The wood in the stove popped, and I jumped a little.
“Well, it had gotten real cold early that year, and when he got to the lake, it was frozen over—ice so thick you coulda driven the team and wagon right out on it, and about an inch of snow on top of the ice. He scouted around until he found a place that had a lot of deer-sign and he made camp there.”
“What’s deer-sign, Dad?” I asked.
“Tracks, mostly. Droppings. Places where they’ve chewed off twigs and bark. Anyhow, he pulled up into this grove, you see—big, first-growth timber. Some of those trees were probably two hundred feet tall and fifteen feet at the butt, and there wasn’t any of the underbrush you see in the woods around here. The only snow that got in under them was what had got blown in from out in the clearings and such, so the ground was pretty dry.”
From where I sat with my head leaned against the Old Man’s chest, I could see into the dark kitchen. I could just begin to build a dark pine grove lying beyond the doorway with my eyes. I dusted the linoleum-turned-pine-needle floor with a powder-sugar of snow made of the dim edge of a streetlight on the corner that shone in through the kitchen window. It looked about right, I decided, about the way Dad described it.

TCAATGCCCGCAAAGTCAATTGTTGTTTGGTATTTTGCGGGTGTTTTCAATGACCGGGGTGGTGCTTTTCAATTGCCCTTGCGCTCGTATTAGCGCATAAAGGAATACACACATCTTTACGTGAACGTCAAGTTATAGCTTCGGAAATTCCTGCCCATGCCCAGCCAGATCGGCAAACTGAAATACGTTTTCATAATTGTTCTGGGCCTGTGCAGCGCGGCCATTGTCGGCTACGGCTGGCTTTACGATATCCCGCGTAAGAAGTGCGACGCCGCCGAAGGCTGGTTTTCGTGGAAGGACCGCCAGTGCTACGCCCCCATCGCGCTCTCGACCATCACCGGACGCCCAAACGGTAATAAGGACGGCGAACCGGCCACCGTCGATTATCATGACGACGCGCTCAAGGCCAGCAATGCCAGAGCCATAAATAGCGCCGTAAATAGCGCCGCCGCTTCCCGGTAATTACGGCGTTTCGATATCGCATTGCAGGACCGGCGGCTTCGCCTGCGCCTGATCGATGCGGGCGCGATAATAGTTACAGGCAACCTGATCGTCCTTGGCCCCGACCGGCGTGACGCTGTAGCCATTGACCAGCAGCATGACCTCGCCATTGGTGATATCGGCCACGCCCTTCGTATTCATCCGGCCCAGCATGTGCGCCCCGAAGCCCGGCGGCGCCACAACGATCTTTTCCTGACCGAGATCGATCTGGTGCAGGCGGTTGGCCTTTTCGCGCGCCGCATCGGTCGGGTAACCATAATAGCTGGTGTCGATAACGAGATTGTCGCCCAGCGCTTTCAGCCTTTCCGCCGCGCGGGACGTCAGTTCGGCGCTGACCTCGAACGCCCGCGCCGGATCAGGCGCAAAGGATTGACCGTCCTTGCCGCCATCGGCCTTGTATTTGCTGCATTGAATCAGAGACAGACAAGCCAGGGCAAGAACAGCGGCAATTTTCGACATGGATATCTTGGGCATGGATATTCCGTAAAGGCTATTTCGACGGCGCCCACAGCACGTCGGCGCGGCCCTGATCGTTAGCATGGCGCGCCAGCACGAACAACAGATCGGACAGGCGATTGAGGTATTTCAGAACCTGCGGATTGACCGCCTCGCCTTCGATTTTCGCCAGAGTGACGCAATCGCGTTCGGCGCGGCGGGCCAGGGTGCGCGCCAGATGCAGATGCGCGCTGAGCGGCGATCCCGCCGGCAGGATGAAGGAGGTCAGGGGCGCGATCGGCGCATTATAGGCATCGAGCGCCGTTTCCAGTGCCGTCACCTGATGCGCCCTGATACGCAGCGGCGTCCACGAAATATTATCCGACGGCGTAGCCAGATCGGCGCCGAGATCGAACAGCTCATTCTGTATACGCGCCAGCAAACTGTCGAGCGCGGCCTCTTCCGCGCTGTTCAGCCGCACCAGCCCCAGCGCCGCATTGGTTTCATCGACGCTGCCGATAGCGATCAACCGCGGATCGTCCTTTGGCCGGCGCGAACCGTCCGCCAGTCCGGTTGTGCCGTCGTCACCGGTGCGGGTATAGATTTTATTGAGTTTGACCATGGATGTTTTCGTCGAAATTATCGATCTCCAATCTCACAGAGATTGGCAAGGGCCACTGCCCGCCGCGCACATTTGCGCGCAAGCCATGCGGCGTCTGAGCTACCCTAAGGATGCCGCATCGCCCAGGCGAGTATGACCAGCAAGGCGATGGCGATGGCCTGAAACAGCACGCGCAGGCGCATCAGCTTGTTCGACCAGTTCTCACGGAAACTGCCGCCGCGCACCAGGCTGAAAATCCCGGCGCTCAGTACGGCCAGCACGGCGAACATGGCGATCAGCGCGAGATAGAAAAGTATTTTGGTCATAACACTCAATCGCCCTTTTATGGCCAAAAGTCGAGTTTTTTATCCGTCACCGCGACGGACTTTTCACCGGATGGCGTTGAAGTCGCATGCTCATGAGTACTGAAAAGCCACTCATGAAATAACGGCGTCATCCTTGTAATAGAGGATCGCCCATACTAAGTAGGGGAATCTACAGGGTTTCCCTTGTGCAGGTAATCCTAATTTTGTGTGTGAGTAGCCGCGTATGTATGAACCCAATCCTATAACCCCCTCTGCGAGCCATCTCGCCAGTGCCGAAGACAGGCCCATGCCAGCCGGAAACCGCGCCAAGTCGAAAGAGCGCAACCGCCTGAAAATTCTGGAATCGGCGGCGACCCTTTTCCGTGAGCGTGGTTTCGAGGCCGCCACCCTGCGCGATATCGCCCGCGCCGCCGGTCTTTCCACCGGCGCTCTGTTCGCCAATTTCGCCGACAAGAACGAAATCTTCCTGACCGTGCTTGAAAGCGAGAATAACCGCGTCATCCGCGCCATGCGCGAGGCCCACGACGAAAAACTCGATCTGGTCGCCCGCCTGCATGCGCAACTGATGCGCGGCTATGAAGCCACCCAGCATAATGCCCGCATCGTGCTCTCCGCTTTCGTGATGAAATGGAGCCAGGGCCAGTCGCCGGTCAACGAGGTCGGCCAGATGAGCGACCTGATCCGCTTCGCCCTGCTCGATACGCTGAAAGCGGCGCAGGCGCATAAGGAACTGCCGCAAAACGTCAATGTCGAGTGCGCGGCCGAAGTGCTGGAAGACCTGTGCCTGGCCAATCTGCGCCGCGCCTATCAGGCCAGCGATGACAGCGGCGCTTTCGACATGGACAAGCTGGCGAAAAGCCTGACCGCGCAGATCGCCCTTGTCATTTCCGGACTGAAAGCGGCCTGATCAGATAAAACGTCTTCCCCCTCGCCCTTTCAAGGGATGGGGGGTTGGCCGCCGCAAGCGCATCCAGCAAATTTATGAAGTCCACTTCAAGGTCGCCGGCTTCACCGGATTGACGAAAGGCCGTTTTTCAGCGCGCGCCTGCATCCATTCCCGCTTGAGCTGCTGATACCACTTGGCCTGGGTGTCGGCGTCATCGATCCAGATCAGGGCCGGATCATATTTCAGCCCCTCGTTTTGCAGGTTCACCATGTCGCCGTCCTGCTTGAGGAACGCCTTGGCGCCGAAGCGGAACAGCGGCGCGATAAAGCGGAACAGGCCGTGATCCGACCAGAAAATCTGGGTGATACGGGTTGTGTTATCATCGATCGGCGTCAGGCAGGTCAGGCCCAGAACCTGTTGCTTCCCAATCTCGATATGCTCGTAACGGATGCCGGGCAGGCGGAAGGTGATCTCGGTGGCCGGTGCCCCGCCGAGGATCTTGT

“He got the wagon set where he wanted it, unhitched the horses, and started to make camp.”
“Did he build a fire?” I asked.
“One of the first things he did,” the Old Man said.
That was easy. The glow of the pilot light on the stove reflected a small, flickering point on the refrigerator door. It was coming along just fine.
“Well, he boiled up some coffee in an old cast-iron pan, fried up some bacon, and set some of the biscuits Grandma’d packed for him on a rock near the fire to warm. He said that about that time he’d have given the pipe and being grown-up and all of it just to be back home, sitting down to supper in the big, warm, old kitchen, with the friendly light of the coal-oil lamps and Grandma’s cooking, and the night coming down around the barn, and the shadows filling up the lines of foot-prints in the snow leading from the house to the outbuildings.” Dad’s voice got faraway again.
“But he ate his supper and called the dogs up close and checked his pistol when he heard the wolves start to howl off in the distance. There probably wasn’t anybody within fifty miles. Nothing but trees and hills and snow all around.
“Well, after he’d finished up with all the things you have to do to get a camp in shape, he sat down on a log by the fire and tried not to think about how lonesome he was.”
“He had those old dogs with him, didn’t he, Dad?” I asked, “and the horses and all? That’s not the same as being all alone, is it?” I had a thing about loneliness when I was a kid.